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Nashua judge hears case for vacating road-rage conviction over credibility issues
The case of Cody Eller, 20, who was convicted of second-degree assault and reckless conduct for intentionally crashing his car into a motorcyclist to keep him from passing 20 months ago, has been shrouded in secrecy since the prosecutors' highly unusual admission two months ago.
Judge Jacalyn A. Colburn sealed related-court records and gagged the lawyers - and Eller's mother - from talking about it.
The public got its first glimpse into the matter Friday at a hearing in Hillsborough County Superior Court South in Nashua. Courts have generally held that such failures to disclose are very serious and may result in convictions being overturned.
Jeffrey Kaye, Eller's lawyer, is adamant about what should happen next because he wasn't told before trial that Pelham Master Patrolman Eugene Stahl - who provided key testimony against Eller - had a potential credibility issue.
Stahl, who declined comment for this article, had insisted from the start that Eller confessed to him at the scene minutes after the crash.
"My client's constitutional rights were violated," Kaye said. "At the minimum, this should result in a new trial."?Police characterized the incident as road rage. but Kaye insists Eller simply misunderstood Stahl's questions at the scene because he has a learning disability and a diagnosed auditory processing disorder. Jurors found Eller not guilty of the most serious charge, first-degree assault. The injured motorcyclist survived.
Eller, who attended Friday's hearing, said he has completed his associate's degree in graphic design at Hesser College, has found a job and hopes to move on with his life.
"I have been stressed," Eller said.
Prosecutors said they only became aware after trial that Stahl's name is on the Hillsborough County Attorney's confidential "Laurie" list.
Top prosecutors must maintain such lists of police officers for possible disclosure to the defense before trial because of a state Supreme Court ruling in 1995. The court overturned Carl Laurie's first-degree murder conviction because prosecutors failed to disclose the lead police investigator's propensity for dishonesty.
Kaye criticized the confidential Laurie system, which has been the subject of several Sunday News articles since last fall. There is no way to assure defense attorneys or the public that police and prosecutors fully disclose appropriate information from an officer's personnel file, Kaye said.
"The Laurie system is broken," Kaye said.
Kaye's opinion was bolstered at the hearing when it was revealed that Pelham police and prosecutors didn't fully comply with Judge Colburn's order to turn over Stahl's complete personnel file for her review.
Initially, Colburn chastised Kaye during the hearing for insisting there was more to Stahl's file than had been turned over to her. The records include an investigation into allegations of excessive force, but there was no mention of whether any conclusions were reached.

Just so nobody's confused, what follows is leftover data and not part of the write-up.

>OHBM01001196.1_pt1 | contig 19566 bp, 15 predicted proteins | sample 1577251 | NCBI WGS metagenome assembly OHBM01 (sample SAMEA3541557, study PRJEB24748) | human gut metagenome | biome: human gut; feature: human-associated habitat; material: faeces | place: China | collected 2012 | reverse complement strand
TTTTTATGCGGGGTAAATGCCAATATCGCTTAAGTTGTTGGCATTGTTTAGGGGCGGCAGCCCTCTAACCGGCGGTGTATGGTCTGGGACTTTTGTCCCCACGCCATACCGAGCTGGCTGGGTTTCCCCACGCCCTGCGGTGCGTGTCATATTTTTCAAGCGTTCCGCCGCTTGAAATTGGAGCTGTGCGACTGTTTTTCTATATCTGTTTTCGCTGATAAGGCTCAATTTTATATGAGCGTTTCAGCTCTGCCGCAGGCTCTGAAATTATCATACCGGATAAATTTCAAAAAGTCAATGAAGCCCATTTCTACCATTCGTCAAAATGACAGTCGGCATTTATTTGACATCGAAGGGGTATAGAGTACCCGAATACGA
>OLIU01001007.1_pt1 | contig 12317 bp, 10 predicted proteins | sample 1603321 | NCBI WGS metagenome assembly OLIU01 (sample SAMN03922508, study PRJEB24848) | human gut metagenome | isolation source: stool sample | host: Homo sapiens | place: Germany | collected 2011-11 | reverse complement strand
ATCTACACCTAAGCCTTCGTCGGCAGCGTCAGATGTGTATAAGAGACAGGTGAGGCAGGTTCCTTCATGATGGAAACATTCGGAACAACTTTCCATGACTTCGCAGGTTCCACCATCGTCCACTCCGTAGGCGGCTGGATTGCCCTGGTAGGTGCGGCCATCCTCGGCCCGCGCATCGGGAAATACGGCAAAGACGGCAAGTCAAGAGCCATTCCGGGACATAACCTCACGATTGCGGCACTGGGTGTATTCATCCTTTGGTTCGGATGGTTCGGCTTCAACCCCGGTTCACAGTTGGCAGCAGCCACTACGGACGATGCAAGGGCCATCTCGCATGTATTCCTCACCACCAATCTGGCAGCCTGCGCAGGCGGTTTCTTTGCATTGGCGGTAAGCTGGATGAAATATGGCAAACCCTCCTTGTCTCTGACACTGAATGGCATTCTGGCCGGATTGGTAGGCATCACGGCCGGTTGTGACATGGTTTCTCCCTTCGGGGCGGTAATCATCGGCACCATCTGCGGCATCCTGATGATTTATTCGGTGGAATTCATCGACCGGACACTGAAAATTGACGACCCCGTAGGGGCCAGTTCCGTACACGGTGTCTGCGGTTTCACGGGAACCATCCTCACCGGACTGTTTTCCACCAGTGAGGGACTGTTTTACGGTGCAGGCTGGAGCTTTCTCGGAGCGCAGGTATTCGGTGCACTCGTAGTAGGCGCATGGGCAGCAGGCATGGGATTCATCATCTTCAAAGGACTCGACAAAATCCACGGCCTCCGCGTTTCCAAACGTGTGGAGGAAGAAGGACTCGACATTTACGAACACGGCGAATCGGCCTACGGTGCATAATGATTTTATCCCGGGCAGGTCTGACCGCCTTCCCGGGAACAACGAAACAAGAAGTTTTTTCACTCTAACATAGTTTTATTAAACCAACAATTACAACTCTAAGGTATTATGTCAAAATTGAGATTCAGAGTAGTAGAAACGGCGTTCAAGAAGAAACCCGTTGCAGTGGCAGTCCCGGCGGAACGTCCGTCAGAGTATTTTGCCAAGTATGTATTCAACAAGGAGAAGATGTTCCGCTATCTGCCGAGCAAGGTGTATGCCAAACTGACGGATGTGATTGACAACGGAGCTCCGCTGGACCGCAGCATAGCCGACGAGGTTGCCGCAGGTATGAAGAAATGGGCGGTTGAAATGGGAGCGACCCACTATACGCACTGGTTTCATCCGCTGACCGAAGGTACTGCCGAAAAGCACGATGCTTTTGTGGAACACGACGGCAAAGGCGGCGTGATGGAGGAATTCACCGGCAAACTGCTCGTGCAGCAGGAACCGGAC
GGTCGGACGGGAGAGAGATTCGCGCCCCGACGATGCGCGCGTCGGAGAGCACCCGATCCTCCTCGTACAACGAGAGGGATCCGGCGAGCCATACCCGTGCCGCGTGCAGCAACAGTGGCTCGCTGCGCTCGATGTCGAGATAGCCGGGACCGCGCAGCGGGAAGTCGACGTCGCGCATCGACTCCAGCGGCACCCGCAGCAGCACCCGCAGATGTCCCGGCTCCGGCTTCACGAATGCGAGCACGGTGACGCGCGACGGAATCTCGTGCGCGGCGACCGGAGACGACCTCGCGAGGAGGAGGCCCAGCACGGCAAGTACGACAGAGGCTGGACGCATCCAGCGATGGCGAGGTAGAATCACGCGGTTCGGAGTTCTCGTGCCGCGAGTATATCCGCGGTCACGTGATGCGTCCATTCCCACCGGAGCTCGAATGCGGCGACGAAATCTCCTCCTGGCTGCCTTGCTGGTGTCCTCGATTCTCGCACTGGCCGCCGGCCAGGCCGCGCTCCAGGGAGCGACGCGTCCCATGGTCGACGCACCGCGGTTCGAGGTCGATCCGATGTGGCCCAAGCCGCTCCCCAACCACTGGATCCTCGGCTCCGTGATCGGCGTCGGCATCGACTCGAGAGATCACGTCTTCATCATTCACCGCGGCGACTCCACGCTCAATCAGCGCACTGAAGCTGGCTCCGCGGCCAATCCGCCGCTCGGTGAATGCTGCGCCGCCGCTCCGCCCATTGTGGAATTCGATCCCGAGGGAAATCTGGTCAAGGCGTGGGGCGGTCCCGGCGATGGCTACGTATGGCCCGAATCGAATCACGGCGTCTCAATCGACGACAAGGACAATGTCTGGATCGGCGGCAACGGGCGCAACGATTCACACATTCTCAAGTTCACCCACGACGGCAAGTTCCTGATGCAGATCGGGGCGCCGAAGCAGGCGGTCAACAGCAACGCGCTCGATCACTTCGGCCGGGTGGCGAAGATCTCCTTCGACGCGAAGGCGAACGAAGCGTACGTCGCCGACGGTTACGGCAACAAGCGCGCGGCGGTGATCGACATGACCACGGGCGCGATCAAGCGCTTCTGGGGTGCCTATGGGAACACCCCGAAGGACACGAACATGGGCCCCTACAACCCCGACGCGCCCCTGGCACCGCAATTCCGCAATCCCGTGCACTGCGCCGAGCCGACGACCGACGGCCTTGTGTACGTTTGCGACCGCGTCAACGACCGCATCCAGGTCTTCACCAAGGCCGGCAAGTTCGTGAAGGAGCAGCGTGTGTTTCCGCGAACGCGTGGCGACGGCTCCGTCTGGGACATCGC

Colburn insisted she had no reason to believe any material had been withheld from Stahl's personnel record, until Kaye pointed out referenced attachments in one document that hadn't, in fact, been attached.
Assistant Hillsborough County Attorney Karinne Brobst then told Colburn she provided only a police summary of the investigation, not the full investigation.
Colburn said she was "not happy" that all materials had not been turned over for review to determine whether they should be released to the defense.
"Reach out to Pelham police and tell them I want everything ...," Colburn told Brobst.
Laurie issues could include findings that an officer lied under oath or during an internal investigation, although some prosecutors insist police chiefs err on the side of caution by reporting officers who have been disciplined for much less serious infractions, as well.
It has been up to a judge to decide what police personnel information should be disclosed, in which cases and how it will be used. But a law that went into effect virtually unnoticed last June has been interpreted differently by prosecutors and defense attorneys, adding confusion to the Laurie disclosure process.
Former state Rep. Brandon Giuda, R-Chichester, said he pushed the legislation last session after a police chief complained to another lawmaker that some police chiefs refused to turn over the names of police officers with potential credibility issues.
After initial reluctance and some confusion about which officers should be on their Laurie lists and for how long, county attorneys told the Sunday News last October there are about 60 sworn law enforcement officers on lists across the state.
Attorney Kaye said he fears that in the future, police departments will become more and more hesitant about reporting officers with credibility issues to county attorneys. But it is imperative that Laurie lists be accurately maintained and appropriate information be disclosed, he said.
Otherwise, people won't get a fair shake at trial, Kaye said.
"That means denying people's constitutional rights to all favorable evidence," Kaye said.
Eller is free on bail. Another hearing will be scheduled.
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